Let me try to explain my problem without being overspecific (just in case my agent lurks hereabouts).
About a year ago I acquired an agent (I had more than one offer of representation) with a decent sales record. The agent was enthusiastic about my book, which she viewed as a major commercial proposition. I made the revisions the agent suggested, without any whining or footdragging, and the agent sent it out to a few editors high up the food chain. They came back with compliments on the writing, story, and pacing, but shied from the subject matter.
We talked, and the early enthusiasm already seemed to be flagging. Suddenly my ‘terrific’ book with its ‘terrific’ characters didn’t seem so terrific. The agent sent it to five more houses. We haven’t heard from all of them, but what we’ve had back so far have been more of the same—praise for the writing, and no thanks (though some have been kind enough to say that they are probably making a decision they will regret).
When I ask what the plan is from here, my agent replies that there aren’t really any other 'top markets' (which isn't really a direct answer, is it?). When I ask about other publishers or options—and I would never bring those up if the agent seemed to have a plan—I receive rather curt notes explaining that those really aren’t reasonable possibilities.
I have the feeling that I am being dropped as a client without being formally dropped. One novelist friend (who has been publishing for over thirty years) tells me that this is becoming a fairly common agenting style when representing unpublished novelists—throw it high a few times, see if it is sticks, and if not, neglect the author until they go away.
I’m reluctant to simply walk away from the book. It’s not immortal literature, but it’s a good novel. Heck, even my agent thought so, once upon a time.
What does this look like from the other side of the fence? Thanks for whatever light you can shed.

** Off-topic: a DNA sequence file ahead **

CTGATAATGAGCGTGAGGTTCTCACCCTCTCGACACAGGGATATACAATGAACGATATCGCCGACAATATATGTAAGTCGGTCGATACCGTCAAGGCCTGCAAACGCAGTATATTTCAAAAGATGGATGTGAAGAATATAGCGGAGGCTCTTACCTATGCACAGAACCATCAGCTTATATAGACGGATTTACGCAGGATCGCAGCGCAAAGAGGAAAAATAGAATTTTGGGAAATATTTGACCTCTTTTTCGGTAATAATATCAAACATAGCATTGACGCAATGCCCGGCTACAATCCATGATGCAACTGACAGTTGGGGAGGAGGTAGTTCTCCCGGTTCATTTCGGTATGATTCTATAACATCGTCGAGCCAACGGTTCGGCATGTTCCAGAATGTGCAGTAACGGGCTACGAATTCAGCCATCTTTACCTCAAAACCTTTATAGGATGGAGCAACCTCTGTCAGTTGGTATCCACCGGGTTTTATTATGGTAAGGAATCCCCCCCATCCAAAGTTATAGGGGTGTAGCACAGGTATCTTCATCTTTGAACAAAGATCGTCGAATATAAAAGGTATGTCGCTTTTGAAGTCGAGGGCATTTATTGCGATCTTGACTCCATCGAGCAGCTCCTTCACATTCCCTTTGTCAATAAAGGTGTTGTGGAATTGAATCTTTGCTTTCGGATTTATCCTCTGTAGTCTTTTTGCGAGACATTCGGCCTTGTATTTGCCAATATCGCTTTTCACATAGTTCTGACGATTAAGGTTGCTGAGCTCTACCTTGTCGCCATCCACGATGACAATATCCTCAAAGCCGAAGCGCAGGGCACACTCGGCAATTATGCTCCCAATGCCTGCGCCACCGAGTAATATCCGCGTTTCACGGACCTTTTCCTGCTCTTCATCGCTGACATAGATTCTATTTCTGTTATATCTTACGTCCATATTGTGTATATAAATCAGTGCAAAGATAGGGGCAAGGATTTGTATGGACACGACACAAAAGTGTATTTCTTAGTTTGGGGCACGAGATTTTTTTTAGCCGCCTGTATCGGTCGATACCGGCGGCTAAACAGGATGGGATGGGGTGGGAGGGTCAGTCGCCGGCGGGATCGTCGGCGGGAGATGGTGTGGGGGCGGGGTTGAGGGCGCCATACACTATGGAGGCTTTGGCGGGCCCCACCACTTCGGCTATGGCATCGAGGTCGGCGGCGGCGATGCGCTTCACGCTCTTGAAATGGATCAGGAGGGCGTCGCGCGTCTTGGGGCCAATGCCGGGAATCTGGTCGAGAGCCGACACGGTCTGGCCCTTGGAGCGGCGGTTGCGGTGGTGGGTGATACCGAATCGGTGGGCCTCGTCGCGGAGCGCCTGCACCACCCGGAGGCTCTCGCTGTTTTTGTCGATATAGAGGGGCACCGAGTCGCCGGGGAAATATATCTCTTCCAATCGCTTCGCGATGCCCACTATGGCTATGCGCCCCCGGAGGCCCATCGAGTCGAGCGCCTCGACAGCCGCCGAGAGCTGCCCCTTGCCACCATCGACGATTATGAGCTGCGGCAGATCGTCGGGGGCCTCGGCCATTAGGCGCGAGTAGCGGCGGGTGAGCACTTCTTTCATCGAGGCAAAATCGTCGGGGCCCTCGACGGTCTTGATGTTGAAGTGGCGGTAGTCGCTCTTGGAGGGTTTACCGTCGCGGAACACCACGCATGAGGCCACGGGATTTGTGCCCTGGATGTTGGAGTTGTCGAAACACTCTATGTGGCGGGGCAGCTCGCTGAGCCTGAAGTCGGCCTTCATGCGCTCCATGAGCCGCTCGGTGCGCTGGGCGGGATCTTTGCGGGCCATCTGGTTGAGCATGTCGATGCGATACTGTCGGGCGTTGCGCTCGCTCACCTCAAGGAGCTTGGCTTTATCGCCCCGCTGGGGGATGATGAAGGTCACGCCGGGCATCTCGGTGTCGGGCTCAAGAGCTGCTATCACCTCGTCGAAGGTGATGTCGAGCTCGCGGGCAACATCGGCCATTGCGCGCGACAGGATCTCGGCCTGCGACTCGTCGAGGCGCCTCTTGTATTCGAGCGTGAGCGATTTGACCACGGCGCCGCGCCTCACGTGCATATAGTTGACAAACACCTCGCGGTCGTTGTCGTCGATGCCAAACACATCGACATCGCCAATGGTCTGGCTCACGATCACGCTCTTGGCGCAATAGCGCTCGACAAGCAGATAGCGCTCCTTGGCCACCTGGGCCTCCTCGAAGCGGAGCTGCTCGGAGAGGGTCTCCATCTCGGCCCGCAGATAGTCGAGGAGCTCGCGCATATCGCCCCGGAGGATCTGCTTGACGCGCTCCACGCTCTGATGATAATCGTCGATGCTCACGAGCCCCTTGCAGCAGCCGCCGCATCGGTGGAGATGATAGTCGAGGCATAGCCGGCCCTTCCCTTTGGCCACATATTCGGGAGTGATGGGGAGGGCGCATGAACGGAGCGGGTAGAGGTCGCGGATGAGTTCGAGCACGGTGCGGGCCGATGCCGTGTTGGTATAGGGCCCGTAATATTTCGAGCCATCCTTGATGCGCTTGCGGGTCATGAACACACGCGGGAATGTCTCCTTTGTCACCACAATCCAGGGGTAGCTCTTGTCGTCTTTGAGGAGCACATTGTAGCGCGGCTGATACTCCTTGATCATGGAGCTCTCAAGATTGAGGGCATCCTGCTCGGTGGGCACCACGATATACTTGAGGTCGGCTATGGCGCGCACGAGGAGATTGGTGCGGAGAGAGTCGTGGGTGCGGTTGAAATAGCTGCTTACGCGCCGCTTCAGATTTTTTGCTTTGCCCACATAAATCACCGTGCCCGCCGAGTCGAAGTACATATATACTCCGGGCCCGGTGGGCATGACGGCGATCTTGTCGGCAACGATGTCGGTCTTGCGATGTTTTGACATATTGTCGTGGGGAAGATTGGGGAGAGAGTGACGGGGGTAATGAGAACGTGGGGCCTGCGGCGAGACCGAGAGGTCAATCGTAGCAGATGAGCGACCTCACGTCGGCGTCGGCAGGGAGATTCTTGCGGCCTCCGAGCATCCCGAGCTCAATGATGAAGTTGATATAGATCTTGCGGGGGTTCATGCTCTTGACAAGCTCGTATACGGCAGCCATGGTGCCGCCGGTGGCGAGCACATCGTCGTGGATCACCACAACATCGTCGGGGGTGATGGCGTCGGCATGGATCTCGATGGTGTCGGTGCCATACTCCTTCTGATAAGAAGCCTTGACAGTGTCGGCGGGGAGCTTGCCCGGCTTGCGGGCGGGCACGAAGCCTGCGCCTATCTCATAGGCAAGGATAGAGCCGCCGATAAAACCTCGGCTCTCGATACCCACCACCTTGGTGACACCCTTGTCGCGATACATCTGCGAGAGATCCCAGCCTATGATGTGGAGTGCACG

Ouch. Well, it depends on how many houses your agent sent it to. If your first round was 20, then she sent it to 5 more, 25 no's is a pretty good indication that it's not going to sell (And yes, those of you who sold your book after 376 submission, please post a comment here and prove me wrong). If she only sent it to 10 total, there's probably a few more places she can try, but her confidence is obviously flagging.
I've had plenty of "terrific" manuscripts hit the ground running, only to slowly lurch toward their unpublished death. Agents are pretty good at hunting out the good stuff, but that doesn't mean publishers will always or ever agree with us.
I suggest asking your agent bluntly if she thinks this book has run its course. She may give you a blunt answer back, so be prepared. You are probably not being dropped as a client, but your agent may not think spending all her efforts on this particular book is a good use of anyone's time.
If you're not happy with your agent, if this is a deal-breaker for you, then find another one. If you don't want to leave, then move on to the next book. I don't know about your friend, but I certainly don't throw 15 billion projects on the wall to see what sticks. Does your friend also complain about those young wippersnappers who drive too fast and listen to the rap music?
Working with clients who'll be in it for the long haul pays off better for everyone in the end.